The Line Down the Middle

No matter how I work, or cook, or read, or exercise, or listen to music, the little girl won’t leave. Little girl, she never leaves my cavity so she is not my daughter. I can braid her hair but it remains wet from my stomach guts, from the cardiotendons. 

Every day I try to bring her something delicious, a cashew for my little girl. I take her to Malibu and we watch the cliffs but she is not my daughter. And we often lose sight — she because of the darkness and I because I forget to close my eyes at the sun. In Malibu the sunset fakes along … and then suddenly a sliver! Neither of us knew — she because she is on the inside, and me because I assume I have forgotten.

I obtained her, I didn’t conceive her. I give her to eat, but I don’t feed her because she is still a little girl and I have her with me whether or not she eats. I set her on Rocko’s bench and he tells me about love, but she doesn’t understand because she is just a little girl. And later when he leaves us she still doesn’t understand. 

When she grows the webs on her face, I wipe them off thoroughly, but I don’t take her to the doctor because she is not my daughter. When she falls off the swings and breaks her arm I tie it up but I don’t bring her to the hospital, because she is just a little girl, and it is good to learn lessons, and it is good to hear the things that I hear so that one day — when she rips out — she will shower off the heart meats and go grocery shopping, have a coffee, go sit on some bench in Mount Washington and listen with a smart ear. I fall in love with her sometimes, and her eyes flash, are flat and golden through the insignificant eye rings. Sometimes I try to talk to her about Rocko, and I am so so sorry: I forget for days on end that she is just a little girl.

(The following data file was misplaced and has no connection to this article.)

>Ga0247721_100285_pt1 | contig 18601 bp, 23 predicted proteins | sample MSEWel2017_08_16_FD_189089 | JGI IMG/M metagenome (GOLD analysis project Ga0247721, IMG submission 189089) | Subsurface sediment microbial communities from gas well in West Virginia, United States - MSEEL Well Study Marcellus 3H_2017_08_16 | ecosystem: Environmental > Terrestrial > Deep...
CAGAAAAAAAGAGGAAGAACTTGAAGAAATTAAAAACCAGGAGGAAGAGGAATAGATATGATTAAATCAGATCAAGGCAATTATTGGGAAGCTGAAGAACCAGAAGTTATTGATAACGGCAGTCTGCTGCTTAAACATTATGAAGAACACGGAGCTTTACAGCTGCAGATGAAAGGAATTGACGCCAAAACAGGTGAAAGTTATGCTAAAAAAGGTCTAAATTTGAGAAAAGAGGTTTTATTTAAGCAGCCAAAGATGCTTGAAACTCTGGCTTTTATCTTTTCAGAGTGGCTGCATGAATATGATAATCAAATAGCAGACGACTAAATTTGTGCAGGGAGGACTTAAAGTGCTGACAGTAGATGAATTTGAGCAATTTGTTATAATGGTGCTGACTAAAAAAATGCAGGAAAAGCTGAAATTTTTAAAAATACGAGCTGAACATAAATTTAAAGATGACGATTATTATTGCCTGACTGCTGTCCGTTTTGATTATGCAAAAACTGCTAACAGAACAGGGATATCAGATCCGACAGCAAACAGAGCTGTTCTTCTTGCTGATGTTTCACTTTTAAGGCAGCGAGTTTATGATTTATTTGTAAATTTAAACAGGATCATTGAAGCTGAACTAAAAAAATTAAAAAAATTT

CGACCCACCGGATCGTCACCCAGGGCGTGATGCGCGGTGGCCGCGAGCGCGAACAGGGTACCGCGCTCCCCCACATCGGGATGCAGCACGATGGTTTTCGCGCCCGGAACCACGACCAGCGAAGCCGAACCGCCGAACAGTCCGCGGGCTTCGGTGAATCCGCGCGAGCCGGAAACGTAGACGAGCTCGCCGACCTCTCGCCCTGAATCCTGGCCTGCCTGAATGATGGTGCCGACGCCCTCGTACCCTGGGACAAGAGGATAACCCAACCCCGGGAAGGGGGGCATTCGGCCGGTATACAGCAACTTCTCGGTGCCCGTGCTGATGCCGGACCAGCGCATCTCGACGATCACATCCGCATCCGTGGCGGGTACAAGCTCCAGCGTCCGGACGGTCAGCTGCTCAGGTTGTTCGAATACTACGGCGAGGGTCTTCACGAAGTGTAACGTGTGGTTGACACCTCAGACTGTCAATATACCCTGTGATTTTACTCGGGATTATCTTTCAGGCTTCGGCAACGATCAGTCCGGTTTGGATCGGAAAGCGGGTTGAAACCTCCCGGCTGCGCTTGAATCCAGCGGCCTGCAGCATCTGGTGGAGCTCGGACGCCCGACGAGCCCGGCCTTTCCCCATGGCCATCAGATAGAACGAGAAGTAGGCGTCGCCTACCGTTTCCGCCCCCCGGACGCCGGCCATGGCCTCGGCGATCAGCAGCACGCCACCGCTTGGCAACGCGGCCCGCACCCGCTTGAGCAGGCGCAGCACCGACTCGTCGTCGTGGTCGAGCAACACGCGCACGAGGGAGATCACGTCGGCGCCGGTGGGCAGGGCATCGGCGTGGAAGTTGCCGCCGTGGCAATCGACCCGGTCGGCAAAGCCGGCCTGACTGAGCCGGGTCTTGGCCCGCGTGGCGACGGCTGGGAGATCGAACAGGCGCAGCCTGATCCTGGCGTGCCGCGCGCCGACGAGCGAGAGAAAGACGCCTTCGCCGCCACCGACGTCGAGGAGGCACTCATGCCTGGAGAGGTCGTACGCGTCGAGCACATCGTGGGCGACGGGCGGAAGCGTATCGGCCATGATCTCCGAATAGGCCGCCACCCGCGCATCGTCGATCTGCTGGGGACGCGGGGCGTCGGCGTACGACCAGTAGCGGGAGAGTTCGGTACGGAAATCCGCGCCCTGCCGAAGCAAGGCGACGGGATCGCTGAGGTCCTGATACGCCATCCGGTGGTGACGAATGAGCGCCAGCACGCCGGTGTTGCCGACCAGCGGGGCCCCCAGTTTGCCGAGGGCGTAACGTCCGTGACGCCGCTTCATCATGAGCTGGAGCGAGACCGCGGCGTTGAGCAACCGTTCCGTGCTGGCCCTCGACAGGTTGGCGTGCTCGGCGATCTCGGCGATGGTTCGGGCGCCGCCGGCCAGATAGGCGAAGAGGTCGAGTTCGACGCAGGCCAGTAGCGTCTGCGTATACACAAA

It was a lonely night in a new place, a hotel maybe, maybe the night I didn’t make it over the Grapevine. There was a time in my life when I couldn’t leave the house very well, and this, little girl, is when I obtained you. 

I know that one day she will rip out the sternum line, move my left breast lefter, my right breast righter and she will be free, and she will have long hair, and she will be so smart, so much smarter than all the other little girls. But that will be a smooth pass. And she will tie my body up but not take me to the hospital because, she will say, and she will be right: it is good to ghost through the rooms in the house, imagining little breakfast scenes, imagining giving a water birth in the tub. 

Am I a bad mommy? I am time, time time time. This thing you’re looking for — check to the left. My happy will leaves you with water. All these cravings she will regret them or she will crack open, reveal the dark rich mud and force a green thing towards the sky. And only then, darling girl. Oh I will know when it happens. I will be there, tossing things, invisibly but with noise and gusto: hurling your books and sneakers from side to side to side.